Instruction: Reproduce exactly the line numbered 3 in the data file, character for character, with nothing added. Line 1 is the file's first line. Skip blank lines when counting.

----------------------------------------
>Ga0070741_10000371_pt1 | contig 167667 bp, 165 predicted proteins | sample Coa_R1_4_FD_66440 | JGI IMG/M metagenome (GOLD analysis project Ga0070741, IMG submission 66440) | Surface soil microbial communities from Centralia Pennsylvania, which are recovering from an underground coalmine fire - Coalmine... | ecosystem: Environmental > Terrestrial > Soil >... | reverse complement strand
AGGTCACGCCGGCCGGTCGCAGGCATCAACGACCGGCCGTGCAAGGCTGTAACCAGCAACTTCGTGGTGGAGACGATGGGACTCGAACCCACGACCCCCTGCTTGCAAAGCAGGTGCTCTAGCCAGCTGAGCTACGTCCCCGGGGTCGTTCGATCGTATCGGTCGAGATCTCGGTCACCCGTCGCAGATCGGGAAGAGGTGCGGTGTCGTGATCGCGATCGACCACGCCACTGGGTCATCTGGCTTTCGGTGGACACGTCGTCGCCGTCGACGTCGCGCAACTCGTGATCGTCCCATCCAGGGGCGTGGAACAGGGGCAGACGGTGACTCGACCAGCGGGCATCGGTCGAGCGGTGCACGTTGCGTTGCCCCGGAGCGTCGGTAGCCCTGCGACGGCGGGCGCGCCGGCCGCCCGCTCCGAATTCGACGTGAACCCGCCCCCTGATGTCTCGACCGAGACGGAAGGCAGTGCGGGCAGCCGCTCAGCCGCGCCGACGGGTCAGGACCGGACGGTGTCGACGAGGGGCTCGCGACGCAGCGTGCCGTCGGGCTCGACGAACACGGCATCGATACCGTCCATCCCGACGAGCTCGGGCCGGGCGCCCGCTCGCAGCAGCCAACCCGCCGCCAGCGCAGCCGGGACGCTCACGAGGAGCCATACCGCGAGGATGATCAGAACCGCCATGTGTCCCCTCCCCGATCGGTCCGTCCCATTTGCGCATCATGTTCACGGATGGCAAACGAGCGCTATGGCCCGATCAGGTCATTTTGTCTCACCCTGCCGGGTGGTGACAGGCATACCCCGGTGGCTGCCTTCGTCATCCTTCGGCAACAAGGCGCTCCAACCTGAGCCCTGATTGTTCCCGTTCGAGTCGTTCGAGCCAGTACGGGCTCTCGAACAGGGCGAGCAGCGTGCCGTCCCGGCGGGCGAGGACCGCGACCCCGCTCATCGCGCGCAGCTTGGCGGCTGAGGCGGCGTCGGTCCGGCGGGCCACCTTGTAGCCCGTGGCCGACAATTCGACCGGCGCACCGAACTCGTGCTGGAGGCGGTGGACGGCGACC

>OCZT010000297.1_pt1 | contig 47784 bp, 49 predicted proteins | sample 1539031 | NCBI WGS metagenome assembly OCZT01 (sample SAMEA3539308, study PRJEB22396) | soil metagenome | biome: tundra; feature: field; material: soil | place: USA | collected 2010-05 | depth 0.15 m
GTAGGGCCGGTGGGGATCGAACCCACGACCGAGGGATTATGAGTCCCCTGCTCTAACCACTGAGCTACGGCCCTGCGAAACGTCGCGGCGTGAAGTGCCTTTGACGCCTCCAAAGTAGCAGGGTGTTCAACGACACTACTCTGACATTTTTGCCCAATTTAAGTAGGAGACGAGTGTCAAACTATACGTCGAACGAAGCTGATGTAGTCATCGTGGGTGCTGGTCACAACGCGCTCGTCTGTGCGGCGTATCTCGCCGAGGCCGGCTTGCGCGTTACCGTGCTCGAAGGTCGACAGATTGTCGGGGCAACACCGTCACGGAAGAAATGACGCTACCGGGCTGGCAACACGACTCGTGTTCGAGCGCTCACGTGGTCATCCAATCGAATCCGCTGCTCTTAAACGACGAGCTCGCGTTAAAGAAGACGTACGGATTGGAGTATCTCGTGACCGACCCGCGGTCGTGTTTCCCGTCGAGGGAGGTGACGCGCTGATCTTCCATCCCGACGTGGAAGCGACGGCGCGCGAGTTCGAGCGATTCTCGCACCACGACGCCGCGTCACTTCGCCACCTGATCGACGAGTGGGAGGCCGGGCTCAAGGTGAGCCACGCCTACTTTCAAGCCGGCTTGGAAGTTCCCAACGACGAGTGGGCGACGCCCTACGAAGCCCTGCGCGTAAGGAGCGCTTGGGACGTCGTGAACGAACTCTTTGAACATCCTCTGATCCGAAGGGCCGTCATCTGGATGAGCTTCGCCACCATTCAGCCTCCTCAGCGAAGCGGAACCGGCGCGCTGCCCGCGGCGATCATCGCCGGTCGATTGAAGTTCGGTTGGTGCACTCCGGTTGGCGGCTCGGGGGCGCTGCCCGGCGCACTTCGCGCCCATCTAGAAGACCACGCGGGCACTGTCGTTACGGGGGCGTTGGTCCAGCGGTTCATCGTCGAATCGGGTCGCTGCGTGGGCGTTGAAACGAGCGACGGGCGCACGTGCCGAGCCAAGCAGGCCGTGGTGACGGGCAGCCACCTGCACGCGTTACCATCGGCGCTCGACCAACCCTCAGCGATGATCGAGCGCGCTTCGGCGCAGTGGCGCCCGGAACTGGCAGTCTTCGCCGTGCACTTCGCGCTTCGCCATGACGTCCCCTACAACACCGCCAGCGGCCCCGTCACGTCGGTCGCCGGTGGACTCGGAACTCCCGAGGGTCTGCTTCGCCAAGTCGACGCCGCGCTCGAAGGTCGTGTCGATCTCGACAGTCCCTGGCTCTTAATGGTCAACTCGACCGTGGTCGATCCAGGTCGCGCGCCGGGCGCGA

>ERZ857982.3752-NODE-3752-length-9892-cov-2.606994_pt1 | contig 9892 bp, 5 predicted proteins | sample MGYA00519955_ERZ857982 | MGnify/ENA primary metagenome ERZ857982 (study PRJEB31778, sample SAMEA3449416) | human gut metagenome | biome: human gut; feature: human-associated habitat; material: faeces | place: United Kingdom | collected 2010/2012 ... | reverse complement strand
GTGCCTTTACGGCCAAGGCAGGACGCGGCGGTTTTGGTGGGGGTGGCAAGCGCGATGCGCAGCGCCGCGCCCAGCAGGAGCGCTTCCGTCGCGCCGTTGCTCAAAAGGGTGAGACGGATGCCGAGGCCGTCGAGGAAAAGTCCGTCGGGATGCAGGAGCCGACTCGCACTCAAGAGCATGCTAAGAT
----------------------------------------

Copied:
>OCZT010000297.1_pt1 | contig 47784 bp, 49 predicted proteins | sample 1539031 | NCBI WGS metagenome assembly OCZT01 (sample SAMEA3539308, study PRJEB22396) | soil metagenome | biome: tundra; feature: field; material: soil | place: USA | collected 2010-05 | depth 0.15 m